Prior authorizations are an obvious obstacle for physicians, but it also negatively impacts employers.
According to a news release from the American Medical Association (AMA), a survey of 1,004 practicing physicians found that 51 percent of respondents reported that the prior authorization process has interfered with their patients’ ability to perform their job responsibilities. A further 34 percent say that prior authorization has led to a serious adverse event such as hospitalization, disability, or even death for a patient in their care.
“Health insurance companies entice employers with claims that prior authorization requirements keep health care costs in check, but often these promises obscure the full consequences on an employer’s bottom line or employees’ well-being,” AMA President Gerald Harmon, MD, says in the release “Benefit plans with excessive authorization controls create serious problems for employers when delayed, denied or abandoned care harms the health of employees and results in missed work days, lost productivity and other costs.”
A vast majority of respondents, 93 percent, say that they’ve had to delay care while awaiting health insurer authorization of necessary procedures. A further 82 percent of respondents say they’ve had patients abandon treatment because of struggles getting authorization from health insurers, the release says.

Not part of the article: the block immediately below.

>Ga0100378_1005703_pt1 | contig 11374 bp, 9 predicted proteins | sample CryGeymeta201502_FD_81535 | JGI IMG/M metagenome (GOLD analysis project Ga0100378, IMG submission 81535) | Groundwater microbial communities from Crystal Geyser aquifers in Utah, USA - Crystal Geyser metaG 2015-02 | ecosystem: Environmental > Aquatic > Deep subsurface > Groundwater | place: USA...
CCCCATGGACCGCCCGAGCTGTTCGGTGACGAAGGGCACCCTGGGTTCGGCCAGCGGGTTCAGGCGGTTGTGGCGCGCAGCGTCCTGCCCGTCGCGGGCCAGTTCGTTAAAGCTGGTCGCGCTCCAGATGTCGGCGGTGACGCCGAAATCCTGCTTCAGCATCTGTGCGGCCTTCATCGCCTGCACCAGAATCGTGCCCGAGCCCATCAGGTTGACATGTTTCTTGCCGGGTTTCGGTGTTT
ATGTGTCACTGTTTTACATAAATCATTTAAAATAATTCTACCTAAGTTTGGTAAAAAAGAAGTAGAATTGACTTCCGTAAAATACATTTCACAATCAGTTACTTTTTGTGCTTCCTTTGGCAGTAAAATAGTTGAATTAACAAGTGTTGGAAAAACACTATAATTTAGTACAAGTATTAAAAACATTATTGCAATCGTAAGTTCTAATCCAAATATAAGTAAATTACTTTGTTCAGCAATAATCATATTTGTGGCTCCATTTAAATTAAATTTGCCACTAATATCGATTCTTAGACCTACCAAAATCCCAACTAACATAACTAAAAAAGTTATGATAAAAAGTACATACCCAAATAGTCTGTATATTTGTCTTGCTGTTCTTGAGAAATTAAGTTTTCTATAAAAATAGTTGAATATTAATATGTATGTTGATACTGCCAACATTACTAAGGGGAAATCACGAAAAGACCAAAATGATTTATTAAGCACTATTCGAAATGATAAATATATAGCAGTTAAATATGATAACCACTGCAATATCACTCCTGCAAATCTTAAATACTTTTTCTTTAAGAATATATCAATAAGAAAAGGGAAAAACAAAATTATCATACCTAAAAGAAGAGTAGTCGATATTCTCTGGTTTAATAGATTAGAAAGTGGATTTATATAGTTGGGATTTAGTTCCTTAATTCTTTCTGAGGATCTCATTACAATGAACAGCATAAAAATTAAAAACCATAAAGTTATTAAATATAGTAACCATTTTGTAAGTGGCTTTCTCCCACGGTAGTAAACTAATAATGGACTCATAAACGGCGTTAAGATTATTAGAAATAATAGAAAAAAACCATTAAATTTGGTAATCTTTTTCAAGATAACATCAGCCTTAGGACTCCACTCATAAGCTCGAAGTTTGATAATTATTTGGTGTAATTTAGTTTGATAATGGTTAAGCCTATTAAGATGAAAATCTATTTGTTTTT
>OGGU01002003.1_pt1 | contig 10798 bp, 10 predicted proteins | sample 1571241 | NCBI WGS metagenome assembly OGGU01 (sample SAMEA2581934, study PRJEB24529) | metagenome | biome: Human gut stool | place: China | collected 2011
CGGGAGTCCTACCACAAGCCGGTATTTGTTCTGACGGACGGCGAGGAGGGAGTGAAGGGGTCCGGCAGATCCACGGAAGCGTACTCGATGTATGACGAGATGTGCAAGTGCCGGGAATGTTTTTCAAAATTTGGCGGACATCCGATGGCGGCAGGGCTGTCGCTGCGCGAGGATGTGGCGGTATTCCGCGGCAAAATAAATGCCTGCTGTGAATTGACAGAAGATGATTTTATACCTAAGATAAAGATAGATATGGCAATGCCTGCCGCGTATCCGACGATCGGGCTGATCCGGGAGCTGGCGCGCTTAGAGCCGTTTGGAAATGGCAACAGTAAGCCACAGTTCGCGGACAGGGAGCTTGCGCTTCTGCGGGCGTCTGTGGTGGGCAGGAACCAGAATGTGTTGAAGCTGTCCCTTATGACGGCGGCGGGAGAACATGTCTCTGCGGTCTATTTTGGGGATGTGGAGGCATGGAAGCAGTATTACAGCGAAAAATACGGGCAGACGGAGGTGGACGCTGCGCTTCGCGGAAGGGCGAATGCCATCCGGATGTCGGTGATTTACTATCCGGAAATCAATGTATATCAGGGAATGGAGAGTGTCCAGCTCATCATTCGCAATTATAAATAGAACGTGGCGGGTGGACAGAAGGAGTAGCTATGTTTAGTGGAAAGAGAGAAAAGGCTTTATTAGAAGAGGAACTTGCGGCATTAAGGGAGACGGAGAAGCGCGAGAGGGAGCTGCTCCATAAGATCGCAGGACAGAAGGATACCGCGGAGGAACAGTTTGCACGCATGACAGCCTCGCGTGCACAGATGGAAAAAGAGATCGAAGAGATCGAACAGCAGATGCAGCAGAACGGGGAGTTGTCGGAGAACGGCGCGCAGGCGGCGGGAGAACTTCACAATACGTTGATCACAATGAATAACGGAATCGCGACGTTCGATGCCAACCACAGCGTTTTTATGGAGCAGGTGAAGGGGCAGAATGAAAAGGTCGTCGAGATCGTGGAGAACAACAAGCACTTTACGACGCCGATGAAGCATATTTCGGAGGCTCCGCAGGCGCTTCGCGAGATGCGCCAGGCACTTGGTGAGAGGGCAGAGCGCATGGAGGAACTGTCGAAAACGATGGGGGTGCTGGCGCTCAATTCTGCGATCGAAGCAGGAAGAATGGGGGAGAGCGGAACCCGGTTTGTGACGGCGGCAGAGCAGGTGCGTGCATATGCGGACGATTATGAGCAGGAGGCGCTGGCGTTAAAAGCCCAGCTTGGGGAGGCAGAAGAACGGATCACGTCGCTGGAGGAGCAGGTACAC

When asked how often prior authorization criteria is based on evidence-based science or guidelines national medical societies, 30 percent of respondents say that the criteria is rarely or never based on these things. Only 1 percent of respondents say that prior authorizations have had a somewhat or significantly positive impact patient clinical outcomes, according to the release.
“Now is the time for employers to demand transparency from health plans on the growing impact of prior authorization programs on the health of their workforce,” Harmon says.
Here are some tips physicians can use to limit the impact of prior authorizations on their practice:
This article was published by our sister publication Medical economics.